thus we join our class rooms with our
industrial activities.
"There is one more thing about
which 1 wish. to speak and that is the
change in our commencement exer
cises. Formerly we would have some
bright young man give an oration on
'The Glory and Honor of the American
Flag,' or 'After the Alps Lies Italy,'
subjects about which the audience
knew nothing and in which they were
not interested, liiit now our ideas
have broadened so that in our last pro
gram we had the stage fitted up with a
stove, table and other necessaries and
a young girl went through the whole
process of preparing and serving a
simple farm dinner. Perhaps you have
heard that turnip raising is a chief
industry of Alabama, just as apple
raising is a chief industry with you.
So a bright young man was
tell the audience how to plant and raise
turnips correctly, so that the best re
sults might be obtained. A table piled
with huge specimens of the vegetable
stood beside him and at the close of his
address he picked up two turnips and
held them before the crowd. You
should have heard those people cheer!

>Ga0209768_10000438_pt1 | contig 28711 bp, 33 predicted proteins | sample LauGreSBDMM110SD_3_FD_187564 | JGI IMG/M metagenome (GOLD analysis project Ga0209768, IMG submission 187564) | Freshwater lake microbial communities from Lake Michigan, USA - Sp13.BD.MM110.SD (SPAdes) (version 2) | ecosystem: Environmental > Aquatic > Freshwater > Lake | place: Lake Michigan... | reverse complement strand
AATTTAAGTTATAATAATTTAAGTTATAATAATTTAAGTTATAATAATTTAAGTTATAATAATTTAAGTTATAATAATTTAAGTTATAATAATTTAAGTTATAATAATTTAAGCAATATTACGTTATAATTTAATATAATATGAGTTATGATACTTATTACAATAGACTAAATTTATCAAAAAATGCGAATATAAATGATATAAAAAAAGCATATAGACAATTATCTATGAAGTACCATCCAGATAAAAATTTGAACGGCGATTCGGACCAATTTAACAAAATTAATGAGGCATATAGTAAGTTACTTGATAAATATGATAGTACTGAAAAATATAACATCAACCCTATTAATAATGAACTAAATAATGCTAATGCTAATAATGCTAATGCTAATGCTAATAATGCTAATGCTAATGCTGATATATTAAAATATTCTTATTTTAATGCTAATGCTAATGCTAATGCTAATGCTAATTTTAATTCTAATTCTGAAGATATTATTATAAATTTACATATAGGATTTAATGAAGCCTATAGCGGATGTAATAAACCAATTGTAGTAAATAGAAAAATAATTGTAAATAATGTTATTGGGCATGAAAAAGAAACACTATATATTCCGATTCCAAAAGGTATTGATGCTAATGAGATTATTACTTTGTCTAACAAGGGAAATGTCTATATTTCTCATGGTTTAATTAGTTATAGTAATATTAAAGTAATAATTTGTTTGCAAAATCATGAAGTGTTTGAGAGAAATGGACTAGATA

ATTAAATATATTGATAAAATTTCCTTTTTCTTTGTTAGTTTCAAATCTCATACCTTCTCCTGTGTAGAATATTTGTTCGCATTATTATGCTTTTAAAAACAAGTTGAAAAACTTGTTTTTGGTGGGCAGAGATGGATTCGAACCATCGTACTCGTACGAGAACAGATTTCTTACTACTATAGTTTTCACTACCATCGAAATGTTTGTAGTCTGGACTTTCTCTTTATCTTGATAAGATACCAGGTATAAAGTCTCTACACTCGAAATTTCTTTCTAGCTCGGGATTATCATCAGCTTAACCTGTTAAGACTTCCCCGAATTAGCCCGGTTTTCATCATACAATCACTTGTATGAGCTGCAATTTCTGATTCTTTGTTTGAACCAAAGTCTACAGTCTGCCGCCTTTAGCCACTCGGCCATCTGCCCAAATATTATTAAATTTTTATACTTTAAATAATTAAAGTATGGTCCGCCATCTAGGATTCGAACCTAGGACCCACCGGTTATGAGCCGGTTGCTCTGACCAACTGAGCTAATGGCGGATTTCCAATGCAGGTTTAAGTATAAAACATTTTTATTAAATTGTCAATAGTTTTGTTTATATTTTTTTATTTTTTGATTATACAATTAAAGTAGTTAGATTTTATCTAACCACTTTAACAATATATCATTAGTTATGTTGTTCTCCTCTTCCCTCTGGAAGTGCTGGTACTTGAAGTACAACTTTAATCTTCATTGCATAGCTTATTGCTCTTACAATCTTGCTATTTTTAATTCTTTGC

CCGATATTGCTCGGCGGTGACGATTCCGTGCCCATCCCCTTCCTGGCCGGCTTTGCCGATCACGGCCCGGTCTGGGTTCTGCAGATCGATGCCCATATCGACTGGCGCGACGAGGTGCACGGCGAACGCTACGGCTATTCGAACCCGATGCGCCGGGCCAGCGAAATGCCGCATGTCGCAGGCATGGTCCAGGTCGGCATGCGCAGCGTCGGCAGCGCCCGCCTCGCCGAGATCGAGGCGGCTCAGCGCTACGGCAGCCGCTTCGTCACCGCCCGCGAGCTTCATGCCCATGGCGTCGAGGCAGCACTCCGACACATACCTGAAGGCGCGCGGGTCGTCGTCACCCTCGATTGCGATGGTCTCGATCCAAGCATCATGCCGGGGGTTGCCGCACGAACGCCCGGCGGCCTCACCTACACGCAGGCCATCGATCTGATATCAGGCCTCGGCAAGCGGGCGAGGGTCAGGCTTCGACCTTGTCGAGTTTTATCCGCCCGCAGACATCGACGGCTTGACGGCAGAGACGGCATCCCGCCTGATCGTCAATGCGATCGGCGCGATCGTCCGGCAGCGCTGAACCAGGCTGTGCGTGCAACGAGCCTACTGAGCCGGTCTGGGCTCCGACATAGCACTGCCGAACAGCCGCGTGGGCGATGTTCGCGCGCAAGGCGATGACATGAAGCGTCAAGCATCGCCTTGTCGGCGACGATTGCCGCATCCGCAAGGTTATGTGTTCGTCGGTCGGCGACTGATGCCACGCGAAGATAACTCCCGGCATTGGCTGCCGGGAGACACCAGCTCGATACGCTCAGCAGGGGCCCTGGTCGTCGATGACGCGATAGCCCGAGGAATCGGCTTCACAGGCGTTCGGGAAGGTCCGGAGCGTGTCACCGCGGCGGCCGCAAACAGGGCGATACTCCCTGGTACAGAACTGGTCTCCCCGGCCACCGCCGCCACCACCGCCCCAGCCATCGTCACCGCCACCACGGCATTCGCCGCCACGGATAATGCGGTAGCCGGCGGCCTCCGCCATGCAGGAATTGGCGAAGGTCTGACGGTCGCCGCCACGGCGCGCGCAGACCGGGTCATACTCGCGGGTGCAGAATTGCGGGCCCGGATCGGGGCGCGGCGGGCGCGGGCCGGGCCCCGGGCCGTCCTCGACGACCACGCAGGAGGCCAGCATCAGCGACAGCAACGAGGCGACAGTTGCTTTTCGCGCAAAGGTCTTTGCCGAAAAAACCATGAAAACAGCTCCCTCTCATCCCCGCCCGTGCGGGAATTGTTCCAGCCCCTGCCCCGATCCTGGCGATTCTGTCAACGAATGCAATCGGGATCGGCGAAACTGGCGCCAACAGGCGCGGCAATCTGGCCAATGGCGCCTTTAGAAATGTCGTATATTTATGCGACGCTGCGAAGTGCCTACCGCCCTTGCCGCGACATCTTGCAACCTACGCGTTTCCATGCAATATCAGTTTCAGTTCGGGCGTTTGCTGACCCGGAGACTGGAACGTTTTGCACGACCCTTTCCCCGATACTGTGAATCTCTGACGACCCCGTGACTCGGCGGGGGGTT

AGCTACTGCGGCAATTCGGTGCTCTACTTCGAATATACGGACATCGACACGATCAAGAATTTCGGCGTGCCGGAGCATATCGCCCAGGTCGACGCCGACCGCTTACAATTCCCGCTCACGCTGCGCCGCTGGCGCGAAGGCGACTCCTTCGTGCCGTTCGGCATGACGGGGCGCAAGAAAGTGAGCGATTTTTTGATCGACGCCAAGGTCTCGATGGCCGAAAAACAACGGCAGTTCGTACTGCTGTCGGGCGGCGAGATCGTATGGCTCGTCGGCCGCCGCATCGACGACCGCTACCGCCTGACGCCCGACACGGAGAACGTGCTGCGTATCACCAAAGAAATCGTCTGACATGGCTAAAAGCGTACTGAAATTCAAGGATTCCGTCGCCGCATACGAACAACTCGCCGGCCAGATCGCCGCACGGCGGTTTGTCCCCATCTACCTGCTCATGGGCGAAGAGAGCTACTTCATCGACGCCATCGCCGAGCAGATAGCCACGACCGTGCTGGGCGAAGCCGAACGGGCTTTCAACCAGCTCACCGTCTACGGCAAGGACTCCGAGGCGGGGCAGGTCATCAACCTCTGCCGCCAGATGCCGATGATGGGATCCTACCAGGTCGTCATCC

These are subjects which interest the
people because they know what the
pupil is talking about and the pupil
knows what he is talking about.
"And now. I think 1 have said all
that is of interest to you and I beg you
to excuse me if my lam has been
rather disjointed. 1 might compare my
case with that of an old negro whom I
met one day who seemed to be in some
trouble. I asked him what the trouble
was and he said: Tse had a heap o'
trouble at home. My ole woman left
the door of the chicken house open and
the chickens all got out and went
home.' I think that is the way with
me, my thoughts have all got out and
gone home. 1 am grateful for this
large audience and if ever I come to
Oregon again I shall certainly visit
Hood River valley. Thank you."
Reported by Noble,
Frankton High School, '13.
Edasrd A. Reals, district forecaster
of the Imtcd .States Weather Bureau,
!l , !S locil,rd "l Portland has sent to
ne li.aeier the lollowing communica
tion :
During the months of April and May
nen frost.-, may be expected in the
I ort.ard. Ore., forecast district com the states of Oregon, Washing
ton sr.d Idaho, the chief of the weather
Li-reau, 1'rofe.ssor Willis L. Moore, has
arranged to have in seven localities
trair.t.i nun on the ground prepared to
amrdify the district warnings by noti
lurv frut raisers just what minimum
temp, ratures may be expected on
if sty mornings. This it ia believed
an be done within a degree or two if
writied by the temperatures obtained
t our '-kej " stations liberally distrib
uted in these sections. The fruit rais
:!S s'.yJd know how the temperature